This week I had the pleasure of listening to Peter Levine speak about the relationship between somatics and trauma therapy. This was as another part of my Psychotherapy course. The title of the seminar was Going Beyond Trauma Therapy to Find Love & Happiness. It was of course, the somatics aspect of his talk which really caught my attention, since this is the work that I do.
Listening to other facilitators and experts in the field of somatic therapy is like being able to dive into a bag of candy that you've never tried yet. What I mean by that is, if you know that you are someone who loves candy a LOT, you know that this will be a new flavor that will bring new enjoyment. The taste may be better than any you've yet tried, or it may not be as good as any you've tried, yet regardless, you will have a new mind awakening taste to add to your palette of enjoyment!
Here are some of the key points I took away from Levine's talk:
There is a delicate process to having people gradually re-live experiences, and re-negotiate them. Trauma gets locked in the body. At a moment of traumatic experience, your body may want to have a certain kind of response. More often than not, the mind will stop us and this deep desire to move a certain way will get locked in.
Our body stays prime with the responses that would have led to a successful outcome -- to what we believe to be 'an escape'. If there is a recurring pain in one's body, a pain that has been difficult to find the source of, it will almost always help to go in and uncover what may be being held in there. Sometimes, this can even be the underlying cause of a depression that has been difficult to find the source of.
It can be confusing when the body is saying one thing and then you try to interpret it too quickly, without allowing the body to complete its action. Then it can become difficult to remember. When you allow body memories to complete, to come to resolution and release, that memory can be brought into consciousness and put to rest. Somatic experiencing is about accessing this innate inner knowing that the body speaks.
One thing that we may wish to consider: How do we go about putting these memories to rest, so that injuries or ailments don't keep occurring?
According to Levine, there are layers of stored memory:
The first layer is what could be deemed autobiographical memory. Then there are emotional memories - ones where you have an emotional reaction to something and you are not sure why. This usually draws you to begin searching a bit deeper. The deepest level of memories are the procedural memories. When trauma is resolved, one will generally uncover the great power inside of it. This is where true transformation occurs.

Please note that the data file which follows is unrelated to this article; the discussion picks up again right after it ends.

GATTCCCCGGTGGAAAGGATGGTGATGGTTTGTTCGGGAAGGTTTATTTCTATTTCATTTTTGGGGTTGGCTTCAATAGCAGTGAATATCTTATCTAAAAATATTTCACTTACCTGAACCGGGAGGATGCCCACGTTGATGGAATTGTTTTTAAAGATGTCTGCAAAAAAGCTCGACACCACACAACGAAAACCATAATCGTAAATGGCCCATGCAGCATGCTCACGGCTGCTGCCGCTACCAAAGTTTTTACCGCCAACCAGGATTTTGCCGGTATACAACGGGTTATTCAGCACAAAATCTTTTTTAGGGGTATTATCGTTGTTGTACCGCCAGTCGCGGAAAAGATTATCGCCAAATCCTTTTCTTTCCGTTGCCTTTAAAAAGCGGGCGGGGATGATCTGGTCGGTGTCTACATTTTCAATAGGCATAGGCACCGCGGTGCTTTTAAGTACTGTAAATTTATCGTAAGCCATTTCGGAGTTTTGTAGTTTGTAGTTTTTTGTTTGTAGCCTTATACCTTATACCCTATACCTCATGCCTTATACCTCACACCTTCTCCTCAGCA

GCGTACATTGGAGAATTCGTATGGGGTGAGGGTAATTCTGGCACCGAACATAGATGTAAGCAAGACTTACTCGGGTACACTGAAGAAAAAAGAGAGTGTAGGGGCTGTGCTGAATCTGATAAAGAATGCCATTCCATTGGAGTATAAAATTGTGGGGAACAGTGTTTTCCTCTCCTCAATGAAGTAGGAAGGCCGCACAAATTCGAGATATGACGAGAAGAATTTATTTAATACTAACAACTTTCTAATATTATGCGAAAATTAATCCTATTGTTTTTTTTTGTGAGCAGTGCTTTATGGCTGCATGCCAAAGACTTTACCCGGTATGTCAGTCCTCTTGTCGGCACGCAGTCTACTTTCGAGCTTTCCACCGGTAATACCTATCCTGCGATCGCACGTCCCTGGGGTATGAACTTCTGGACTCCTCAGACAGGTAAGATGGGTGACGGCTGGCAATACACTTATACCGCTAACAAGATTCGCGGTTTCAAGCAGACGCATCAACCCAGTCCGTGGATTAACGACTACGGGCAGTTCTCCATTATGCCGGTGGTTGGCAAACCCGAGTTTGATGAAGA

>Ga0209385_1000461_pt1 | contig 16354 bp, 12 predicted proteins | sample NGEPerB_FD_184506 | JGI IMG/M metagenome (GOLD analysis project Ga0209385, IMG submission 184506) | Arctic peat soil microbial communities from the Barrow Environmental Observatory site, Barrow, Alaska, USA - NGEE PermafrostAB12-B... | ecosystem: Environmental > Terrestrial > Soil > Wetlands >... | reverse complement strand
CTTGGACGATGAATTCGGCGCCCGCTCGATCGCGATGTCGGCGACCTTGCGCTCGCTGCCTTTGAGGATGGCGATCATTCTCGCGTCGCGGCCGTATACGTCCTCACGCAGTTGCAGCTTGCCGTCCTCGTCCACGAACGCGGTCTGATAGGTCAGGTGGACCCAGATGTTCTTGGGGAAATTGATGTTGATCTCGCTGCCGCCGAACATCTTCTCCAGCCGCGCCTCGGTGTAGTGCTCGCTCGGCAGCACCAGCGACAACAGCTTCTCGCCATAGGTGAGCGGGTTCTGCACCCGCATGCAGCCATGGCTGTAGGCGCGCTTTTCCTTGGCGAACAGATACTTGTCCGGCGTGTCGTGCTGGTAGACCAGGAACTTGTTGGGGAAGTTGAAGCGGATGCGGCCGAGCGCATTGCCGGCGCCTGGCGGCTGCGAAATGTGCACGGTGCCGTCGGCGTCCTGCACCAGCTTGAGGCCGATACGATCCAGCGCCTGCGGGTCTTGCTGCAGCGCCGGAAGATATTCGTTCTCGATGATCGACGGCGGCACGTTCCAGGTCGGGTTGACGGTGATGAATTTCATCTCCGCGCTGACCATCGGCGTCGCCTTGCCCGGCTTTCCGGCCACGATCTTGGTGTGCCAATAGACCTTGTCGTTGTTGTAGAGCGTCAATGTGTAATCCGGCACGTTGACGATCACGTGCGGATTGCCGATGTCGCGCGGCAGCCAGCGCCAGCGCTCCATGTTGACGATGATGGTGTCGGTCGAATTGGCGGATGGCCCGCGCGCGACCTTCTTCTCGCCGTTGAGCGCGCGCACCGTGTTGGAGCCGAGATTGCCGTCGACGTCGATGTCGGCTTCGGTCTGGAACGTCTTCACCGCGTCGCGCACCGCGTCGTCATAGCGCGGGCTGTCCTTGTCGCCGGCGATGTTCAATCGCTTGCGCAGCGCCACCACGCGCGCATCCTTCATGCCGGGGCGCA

Cognitive behavioral therapy is something that works from the top down. This is where we analyze our thoughts, and then we engage in our process from there. Core physiological processes, on the other hand, work from the bottom up, moving the body in order to move up to emotional memories, then cognitive memories, and upward eventually to autobiographical memories which lead to forming coherent narratives in order to be able to say, "This is my story. This is where I came from ... but this is where I'm going."
If you feel that this Psychotherapy course is something that would interest you, please go here.
Peter A. Levine, PhD, holds doctorates in both medical biophysics and psychology. He is the developer of Somatic Experiencing®, a body-awareness approach to healing trauma, as well as the founder of the Somatic Experiencing Trauma Institute, which conducts trainings in this work throughout the world and in various indigenous cultures, with 26 faculty members and more than 5,000 students. He is also a senior fellow at the Meadows Addiction and Trauma Treatment Center in Wickenburg, Arizona. Levine’s international best seller, Waking the Tiger: Healing Trauma, has been translated into 25 languages. His recent interests include the prevention of trauma in children, and he has co-written two books with Maggie Kline in this area: Trauma Through a Child’s Eyes and Trauma-Proofing Your Kids. His most recent book, In an Unspoken Voice: How the Body Releases Trauma and Restores Goodness, was released to rave reviews. Levine’s original contribution to the field of body psychotherapy was honored with the Lifetime Achievement Award from the United States Association for Body Psychotherapy (USABP).
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